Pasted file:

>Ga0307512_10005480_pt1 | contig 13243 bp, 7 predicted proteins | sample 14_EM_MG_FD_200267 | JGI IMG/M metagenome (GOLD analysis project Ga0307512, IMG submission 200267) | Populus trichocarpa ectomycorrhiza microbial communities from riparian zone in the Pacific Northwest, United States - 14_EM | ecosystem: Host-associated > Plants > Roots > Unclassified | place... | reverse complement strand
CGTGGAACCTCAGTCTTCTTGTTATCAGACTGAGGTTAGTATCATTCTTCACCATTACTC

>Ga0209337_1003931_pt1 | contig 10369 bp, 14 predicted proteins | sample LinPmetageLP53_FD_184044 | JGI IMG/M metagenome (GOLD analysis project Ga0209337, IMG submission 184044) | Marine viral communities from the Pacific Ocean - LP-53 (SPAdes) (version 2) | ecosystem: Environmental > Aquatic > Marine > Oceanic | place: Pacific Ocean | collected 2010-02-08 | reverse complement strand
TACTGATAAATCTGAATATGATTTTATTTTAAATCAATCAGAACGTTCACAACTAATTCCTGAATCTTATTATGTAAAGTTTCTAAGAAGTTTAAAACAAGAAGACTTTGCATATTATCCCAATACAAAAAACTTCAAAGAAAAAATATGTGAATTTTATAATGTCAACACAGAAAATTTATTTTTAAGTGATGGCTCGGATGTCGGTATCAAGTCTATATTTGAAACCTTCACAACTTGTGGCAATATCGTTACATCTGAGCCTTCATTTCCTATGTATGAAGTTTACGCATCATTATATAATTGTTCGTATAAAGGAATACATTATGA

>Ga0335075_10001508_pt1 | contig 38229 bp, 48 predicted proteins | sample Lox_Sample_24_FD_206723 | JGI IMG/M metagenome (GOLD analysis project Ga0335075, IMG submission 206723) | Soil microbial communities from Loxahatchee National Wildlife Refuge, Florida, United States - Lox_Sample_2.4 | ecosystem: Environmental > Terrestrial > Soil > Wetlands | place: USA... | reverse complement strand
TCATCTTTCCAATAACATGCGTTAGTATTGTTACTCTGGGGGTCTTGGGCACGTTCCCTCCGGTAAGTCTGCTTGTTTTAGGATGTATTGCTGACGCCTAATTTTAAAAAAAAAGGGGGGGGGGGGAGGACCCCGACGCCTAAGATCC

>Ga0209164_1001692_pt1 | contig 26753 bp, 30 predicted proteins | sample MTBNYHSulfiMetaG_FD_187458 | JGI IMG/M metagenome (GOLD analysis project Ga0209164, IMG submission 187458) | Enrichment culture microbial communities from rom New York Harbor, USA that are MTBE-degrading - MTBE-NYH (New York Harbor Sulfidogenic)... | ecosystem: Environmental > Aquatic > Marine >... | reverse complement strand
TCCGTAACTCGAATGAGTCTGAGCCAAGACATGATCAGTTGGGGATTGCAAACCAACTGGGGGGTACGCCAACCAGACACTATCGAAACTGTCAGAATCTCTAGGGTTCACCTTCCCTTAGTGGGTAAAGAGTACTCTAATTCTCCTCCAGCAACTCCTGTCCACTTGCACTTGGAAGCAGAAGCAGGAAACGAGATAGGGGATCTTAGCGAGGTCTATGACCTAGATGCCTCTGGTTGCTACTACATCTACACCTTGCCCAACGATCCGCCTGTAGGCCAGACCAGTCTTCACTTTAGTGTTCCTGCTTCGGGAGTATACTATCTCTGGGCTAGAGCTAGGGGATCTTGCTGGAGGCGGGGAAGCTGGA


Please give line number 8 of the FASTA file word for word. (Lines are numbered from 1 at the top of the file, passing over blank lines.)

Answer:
TCCGTAACTCGAATGAGTCTGAGCCAAGACATGATCAGTTGGGGATTGCAAACCAACTGGGGGGTACGCCAACCAGACACTATCGAAACTGTCAGAATCTCTAGGGTTCACCTTCCCTTAGTGGGTAAAGAGTACTCTAATTCTCCTCCAGCAACTCCTGTCCACTTGCACTTGGAAGCAGAAGCAGGAAACGAGATAGGGGATCTTAGCGAGGTCTATGACCTAGATGCCTCTGGTTGCTACTACATCTACACCTTGCCCAACGATCCGCCTGTAGGCCAGACCAGTCTTCACTTTAGTGTTCCTGCTTCGGGAGTATACTATCTCTGGGCTAGAGCTAGGGGATCTTGCTGGAGGCGGGGAAGCTGGA